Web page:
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Have you ever had a cup of perfectly brewed tea? If you’re treating the brewing process anything like making coffee then it’s likely you haven’t. See, tea is actually a very complex creature with hundreds of different flavor profiles and dozens of infusing possibilities. The key is in the process of brewing, which takes a bit more effort since boiling temperatures and steeping time are big factors. That’s something startup Teforia’s new infuser device wants to make easier. “What’s the best way to present that ritualistic quality to a tea drinker in this really chaotic, busy world, but at the same time figure out how to make the best tea possible on a very scientific level?,” is the question posed by Teforia CEO and cofounder Allen Han, who left his product design work at the likes of Microsoft, HTC and Amazon to focus on helping people get the most out of their hot beverage. “Tea is very much like wine. Different terroirs of the world will actually have different tea. And on top of that, tea adds another level complexity beyond wine because tea has four seasons in which they harvest,” says Teforia CEO and cofounder Allen Han, who first got the idea for the smart tea infusion device after having a sub-part experience at a high-end coffee shop. “Each season will actually add a different flavor to the tea.” As for Teforia’s infuser, on the surface it doesn’t add much in the way of complexity to the ritual of making tea. In many ways, it’s still just adding water. Inside the machine is a different story, though. It employs machine-learning, a wide-open system, and precise infusion processes to ensure the perfect cup. Tea is measured using compostable pods (a far cry from the landfill-stuffing plastic nightmares that are Keurig’s K-cups) equipped with RFID tags that pull tea information and carefully-honed recipes from the Internet. Users simply place the pod on the reader on top of the machine to pull the correct recipe before adding it to an infusion globe. Teforia’s machine then brews in different courses (like phases of infusion) rather than a single imprecise infusion.  “Instead of doing one single batch of tea… we’ll divide that into multiple infusions, and that’s part of our SIPS Technology (Selective Infusion Profile System),” Han explains. “We do that because tea is actually very complicated, and there’s actually 200+ different chemical compounds in there. Each set of chemicals we call a ‘profile’, and these could impart a flavor. “For example, a fruitiness in a black tea, a vegetable flavor and savory flavor in a green tea…each course will change the parameters of the water, timing, how much aeration we do to optimize the infusion conditions for each profile.” Teforia’s infusers run on an open system that allows you to use your own loose leaf tea in conjunction with Teforia’s app to brew and customize tea recipes. By telling the app about the color, size, and shape the tea leaves that you’re brewing, you can customize recipes to extract less caffeine (up to 62 percent less, in fact) or more antioxidants. You’ll also have access to a flavor wheel that’ll let you customize the taste of the tea based on four basic notes: floral, savory, fruity and earthy. Using the SIPS tech, the machine will adjust the courses to bring out different aspects of certain teas. The FlavorWheel allows users to customize the specific notes and tasting profiles within a brewing recipe. “Prior to Teforia, it was very difficult for anyone to actually taste the seasonality in tea, but now we’re able to fine-tune to the level that you’ll be able to taste a summer tea — that’s going to be a little bit more spicy, a little bit more fruity, more sweet — versus a winter tea that’s going to be more floral, more crispy and more light in finish,” Han tells me. Teforia’s app also tracks all previous teas and tea recipes you’ve tried, allows you to share/discover those recipes with others, and provides a way to connect the Infuser to work in conjunction with your other smart home gadgets. It’s easy to see Han’s experience in product design and user experience in the Teforia machine: The product itself is gorgeous. It’s sleek and uncomplicated, with only two components that require washing (the globe and carafe) and backlit buttons that are only visible when the machine is in use. It’s small, too, with a footprint about the size of your average coffee maker or stand-up mixer. Teforia’s infusers available for preorder now and will ship in Spring 2016. The infuser will retail for $1,299 (although the first 500 devices are available for $649). That’s a steep price but perhaps worth it for those who are serious about getting the most out of, say, a $45/oz Oolong. You’re making tea wrong, but this gadget can help originally published by Gigaom, © copyright 2015. Continue reading… Related research and analysis from Gigaom Research:Subscriber content. Sign up for a free trial.Handicapping On-Demand Market SectorsA planning framwork for disruptionComparing Amazon EC2’s C3 and C4 Families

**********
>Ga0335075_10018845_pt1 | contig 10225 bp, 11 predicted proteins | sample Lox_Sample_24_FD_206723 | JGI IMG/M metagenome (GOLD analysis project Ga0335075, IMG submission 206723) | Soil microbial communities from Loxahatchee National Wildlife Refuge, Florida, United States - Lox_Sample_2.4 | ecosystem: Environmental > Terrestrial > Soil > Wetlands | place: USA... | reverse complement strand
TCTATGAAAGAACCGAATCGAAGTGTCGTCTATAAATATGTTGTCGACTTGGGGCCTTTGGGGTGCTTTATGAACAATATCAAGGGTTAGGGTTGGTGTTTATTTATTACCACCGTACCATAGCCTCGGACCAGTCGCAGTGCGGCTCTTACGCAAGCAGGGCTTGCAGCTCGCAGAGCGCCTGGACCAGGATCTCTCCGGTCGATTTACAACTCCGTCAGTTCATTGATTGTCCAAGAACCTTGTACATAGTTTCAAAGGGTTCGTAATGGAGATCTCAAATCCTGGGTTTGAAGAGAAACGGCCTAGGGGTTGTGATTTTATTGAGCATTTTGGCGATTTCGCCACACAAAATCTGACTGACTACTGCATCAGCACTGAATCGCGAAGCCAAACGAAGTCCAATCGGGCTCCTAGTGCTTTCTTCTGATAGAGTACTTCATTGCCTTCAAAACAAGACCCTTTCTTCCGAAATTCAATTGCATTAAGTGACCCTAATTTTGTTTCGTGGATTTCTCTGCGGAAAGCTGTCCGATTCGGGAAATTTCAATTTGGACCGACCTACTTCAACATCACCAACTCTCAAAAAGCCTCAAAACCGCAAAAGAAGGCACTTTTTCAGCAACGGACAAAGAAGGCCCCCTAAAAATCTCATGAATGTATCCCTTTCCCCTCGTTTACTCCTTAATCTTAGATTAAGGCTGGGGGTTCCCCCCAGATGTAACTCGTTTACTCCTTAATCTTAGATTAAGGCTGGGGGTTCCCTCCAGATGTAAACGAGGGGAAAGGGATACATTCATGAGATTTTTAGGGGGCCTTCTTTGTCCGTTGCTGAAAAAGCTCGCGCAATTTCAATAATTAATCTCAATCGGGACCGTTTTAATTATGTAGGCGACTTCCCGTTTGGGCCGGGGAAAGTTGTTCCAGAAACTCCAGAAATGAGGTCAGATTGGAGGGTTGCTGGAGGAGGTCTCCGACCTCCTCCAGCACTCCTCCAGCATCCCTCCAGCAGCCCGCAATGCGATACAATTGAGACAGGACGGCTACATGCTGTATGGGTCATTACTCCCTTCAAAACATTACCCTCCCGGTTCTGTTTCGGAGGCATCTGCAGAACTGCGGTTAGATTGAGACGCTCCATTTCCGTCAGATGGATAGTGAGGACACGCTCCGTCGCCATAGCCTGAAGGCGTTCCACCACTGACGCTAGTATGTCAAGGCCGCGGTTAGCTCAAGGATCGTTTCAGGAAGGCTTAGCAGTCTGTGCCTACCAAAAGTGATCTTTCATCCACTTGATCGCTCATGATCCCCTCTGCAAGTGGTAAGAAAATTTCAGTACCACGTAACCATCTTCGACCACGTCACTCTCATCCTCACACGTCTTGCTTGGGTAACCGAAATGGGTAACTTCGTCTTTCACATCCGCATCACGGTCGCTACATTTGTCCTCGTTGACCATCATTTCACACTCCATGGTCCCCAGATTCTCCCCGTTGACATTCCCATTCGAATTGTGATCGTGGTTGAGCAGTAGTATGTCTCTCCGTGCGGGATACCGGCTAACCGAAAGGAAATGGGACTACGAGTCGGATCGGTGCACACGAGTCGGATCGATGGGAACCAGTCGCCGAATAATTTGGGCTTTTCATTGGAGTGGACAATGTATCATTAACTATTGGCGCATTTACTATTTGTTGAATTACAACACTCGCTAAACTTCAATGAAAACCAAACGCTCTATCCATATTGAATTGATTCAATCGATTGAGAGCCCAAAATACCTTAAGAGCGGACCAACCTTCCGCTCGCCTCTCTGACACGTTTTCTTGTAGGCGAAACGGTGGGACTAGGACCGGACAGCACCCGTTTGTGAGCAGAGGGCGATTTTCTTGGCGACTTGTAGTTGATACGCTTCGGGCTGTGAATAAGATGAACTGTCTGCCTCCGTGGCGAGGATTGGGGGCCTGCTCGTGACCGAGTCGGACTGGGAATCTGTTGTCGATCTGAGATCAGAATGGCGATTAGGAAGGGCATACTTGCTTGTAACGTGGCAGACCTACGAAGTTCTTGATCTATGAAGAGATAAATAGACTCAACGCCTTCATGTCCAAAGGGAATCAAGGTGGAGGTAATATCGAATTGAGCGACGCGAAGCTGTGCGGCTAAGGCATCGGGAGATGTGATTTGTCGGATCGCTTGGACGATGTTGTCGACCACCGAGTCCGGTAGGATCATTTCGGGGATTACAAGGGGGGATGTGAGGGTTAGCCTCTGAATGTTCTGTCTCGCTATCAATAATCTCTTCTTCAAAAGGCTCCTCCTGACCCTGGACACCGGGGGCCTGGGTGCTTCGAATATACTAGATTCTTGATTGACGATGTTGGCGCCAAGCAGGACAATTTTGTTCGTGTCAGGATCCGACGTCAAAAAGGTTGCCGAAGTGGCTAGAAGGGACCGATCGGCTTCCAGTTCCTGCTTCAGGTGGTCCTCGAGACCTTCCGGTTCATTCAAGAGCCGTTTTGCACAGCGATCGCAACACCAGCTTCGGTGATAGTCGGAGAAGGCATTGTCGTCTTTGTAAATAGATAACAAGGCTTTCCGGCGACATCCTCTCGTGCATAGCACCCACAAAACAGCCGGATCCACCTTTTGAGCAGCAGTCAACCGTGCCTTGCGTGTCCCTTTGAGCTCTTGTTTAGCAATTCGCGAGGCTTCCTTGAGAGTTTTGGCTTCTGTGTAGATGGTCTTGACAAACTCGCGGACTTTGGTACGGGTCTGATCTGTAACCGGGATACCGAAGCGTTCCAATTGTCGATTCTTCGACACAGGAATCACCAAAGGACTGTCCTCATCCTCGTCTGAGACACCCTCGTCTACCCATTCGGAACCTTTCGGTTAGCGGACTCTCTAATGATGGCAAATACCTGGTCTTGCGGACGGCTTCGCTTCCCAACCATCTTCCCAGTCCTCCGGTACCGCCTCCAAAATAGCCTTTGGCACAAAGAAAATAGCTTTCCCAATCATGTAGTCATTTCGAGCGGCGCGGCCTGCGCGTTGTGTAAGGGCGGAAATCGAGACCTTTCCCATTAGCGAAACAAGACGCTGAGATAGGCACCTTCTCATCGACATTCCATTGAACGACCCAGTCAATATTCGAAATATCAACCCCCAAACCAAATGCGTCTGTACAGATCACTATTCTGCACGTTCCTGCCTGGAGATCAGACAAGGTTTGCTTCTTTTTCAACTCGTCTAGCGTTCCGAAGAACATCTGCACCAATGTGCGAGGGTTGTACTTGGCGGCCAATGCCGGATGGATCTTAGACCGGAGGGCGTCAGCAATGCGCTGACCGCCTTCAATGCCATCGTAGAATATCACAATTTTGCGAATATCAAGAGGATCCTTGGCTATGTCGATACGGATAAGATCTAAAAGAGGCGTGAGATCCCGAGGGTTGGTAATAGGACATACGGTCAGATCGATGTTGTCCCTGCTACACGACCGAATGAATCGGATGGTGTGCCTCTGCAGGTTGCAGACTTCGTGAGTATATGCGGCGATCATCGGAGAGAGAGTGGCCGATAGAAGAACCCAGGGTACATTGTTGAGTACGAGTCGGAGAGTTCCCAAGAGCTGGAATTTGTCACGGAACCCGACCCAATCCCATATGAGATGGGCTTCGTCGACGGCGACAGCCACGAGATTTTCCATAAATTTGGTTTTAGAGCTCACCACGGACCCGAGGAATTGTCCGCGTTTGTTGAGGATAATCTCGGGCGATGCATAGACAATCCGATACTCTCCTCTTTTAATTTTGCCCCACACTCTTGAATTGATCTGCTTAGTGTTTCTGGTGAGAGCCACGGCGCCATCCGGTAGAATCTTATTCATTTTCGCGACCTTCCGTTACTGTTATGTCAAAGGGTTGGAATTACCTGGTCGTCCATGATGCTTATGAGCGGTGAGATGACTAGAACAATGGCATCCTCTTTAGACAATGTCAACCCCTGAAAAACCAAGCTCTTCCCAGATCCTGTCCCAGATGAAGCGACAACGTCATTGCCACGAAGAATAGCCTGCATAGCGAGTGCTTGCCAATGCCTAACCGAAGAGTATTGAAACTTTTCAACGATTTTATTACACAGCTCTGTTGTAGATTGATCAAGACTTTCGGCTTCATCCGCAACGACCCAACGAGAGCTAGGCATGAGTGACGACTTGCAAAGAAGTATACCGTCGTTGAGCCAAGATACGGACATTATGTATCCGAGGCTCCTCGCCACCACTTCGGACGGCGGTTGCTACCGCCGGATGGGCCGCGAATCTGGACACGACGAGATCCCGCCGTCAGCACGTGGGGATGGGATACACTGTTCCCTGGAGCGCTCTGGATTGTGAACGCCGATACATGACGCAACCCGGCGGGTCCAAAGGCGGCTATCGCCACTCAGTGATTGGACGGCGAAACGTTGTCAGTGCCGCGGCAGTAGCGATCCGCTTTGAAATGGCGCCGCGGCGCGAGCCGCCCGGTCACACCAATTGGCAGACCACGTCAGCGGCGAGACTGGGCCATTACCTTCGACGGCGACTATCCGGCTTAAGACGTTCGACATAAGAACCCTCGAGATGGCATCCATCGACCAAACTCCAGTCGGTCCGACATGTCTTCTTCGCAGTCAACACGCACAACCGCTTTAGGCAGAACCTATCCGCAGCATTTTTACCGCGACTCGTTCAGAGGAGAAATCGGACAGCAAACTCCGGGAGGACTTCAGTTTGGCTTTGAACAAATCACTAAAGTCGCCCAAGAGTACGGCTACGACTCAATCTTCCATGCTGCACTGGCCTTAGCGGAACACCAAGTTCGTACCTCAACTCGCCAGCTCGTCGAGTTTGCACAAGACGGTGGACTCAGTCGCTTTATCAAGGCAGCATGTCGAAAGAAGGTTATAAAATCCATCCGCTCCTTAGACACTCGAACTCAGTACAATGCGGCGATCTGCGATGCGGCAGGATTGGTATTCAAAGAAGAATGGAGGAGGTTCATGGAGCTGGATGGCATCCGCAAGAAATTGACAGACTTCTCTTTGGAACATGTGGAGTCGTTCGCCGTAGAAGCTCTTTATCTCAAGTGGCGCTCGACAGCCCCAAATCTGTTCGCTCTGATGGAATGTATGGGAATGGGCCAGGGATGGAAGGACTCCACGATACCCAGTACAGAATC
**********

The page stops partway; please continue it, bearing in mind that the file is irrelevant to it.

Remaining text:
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An Apple ID is an account that users of any Apple device can use to access content on an iPhone, iPad, or Mac. This content includes iBooks from the iBook Store, apps from the Mac and iOS App Stores, and media from iTunes. Traditionally, each user should have their own Apple ID. This works great in home environments, and can be layered with Apple’s Family Plan in order to allow families to share content. Work environments are a different story. One of the hardest things to deal with in Apple deployments has been how to deal with Apple IDs. Managing Apple IDs can become unwieldy depending if they decide to use Apple IDs for each user or for each device. To help with this, Apple built the ability to centrally manage some content using a Mobile Device Management (MDM) solution, such as Bushel (www.bushel.com). MDM is a service that allows users to enroll their device and then have content sent to that device from a central location. An MDM service can help you get devices set-up and then manage what users can do on those devices (e.g. you can restrict access to features you don’t want used, automatically deploy email accounts, or, if needed, wipe a device that falls outside your control). Content is then usually purchased in bulk using Apple’s Volume Purchase Program (VPP), so licenses are centrally owned and can be reclaimed if necessary. The VPP allows organizations to buy 10 or 10,000 copies of an app, and automatically deploy that app to devices. Traditionally, each user or device required a unique Apple ID. This meant users needed to create Apple IDs, or organizations needed to create Apple IDs on their behalf. The MDM service then sent apps to devices using these Apple IDs. I have spent months working with schools and companies of all sizes on strategies for managing Apple IDs. iOS 9 and OS X 10.11 (El Capitan) brought an entirely new way of deploying content to devices. You can now deploy an app or iBook to a device, rather than to an Apple ID meaning you can perform large deployments without having to use unique Apple IDs on each device. There might be other factors that still cause you to need to use Apple IDs, but distributing apps and books isn’t one of them. Many MDM solutions, including Bushel, have implemented this new option from Apple, greatly streamlining how devices are managed. In order to deploy apps to devices, you’ll still need to buy those apps through the VPP. Doing so allows you to potentially get apps at a discount and provide better management over what users are able to do within those apps. For many environments, removing the need to use an Apple ID will make using Apple devices en masse so much simpler. An MDM can also remove the app from a device and allow an administrator to deploy the app to someone else (for example, if an employee who uses their own device leaves the organization). Overall, this new feature of an MDM solution further underscores the need to manage devices centrally, no matter the size of your organization. And doing so doesn’t have to be a costly. Bushel can be used by administrators for free on up to three devices, forever, so smaller teams using company iPads, iPhones, or Macs might not even end up needing to pay for an MDM solution. As deployments grow, Bushel only costs $2 per device, per month. Once upon a time, you needed large farms of servers to centrally manage mobile devices. These days, the solutions out there are inexpensive, if not free. If you have a growing number of Apple devices, want to be able to wipe your devices should you lose them, manage apps on devices, or manage what people can do on those devices, check out the many MDM solutions out there, including Bushel, the only one written from the ground up with small businesses in mind. When you buy your devices, make sure they can be managed through Apple’s Device Enrollment Program (DEP). DEP allows you to ship devices to a user and have them join an MDM solution at set-up, automatically. Using an MDM solution in conjunction with Apple’s new Apple ID-free deployment options, VPP, and a DEP account provides you with the most zero-touch solution available, while being as secure as possible. And when you can give a user a device that’s still shrink-wrapped from Apple that they can set up themselves, you’ve just slashed IT costs and made sure your devices meet company requirements, all while providing users with a personal experience similar to the unbeatable Apple Retail experience. Your employees and coworkers will thank you. Sponsored post: iOS 9 and Bushel Bring Apps To Devices Without Needing Apple IDs originally published by Gigaom, © copyright 2015. Continue reading…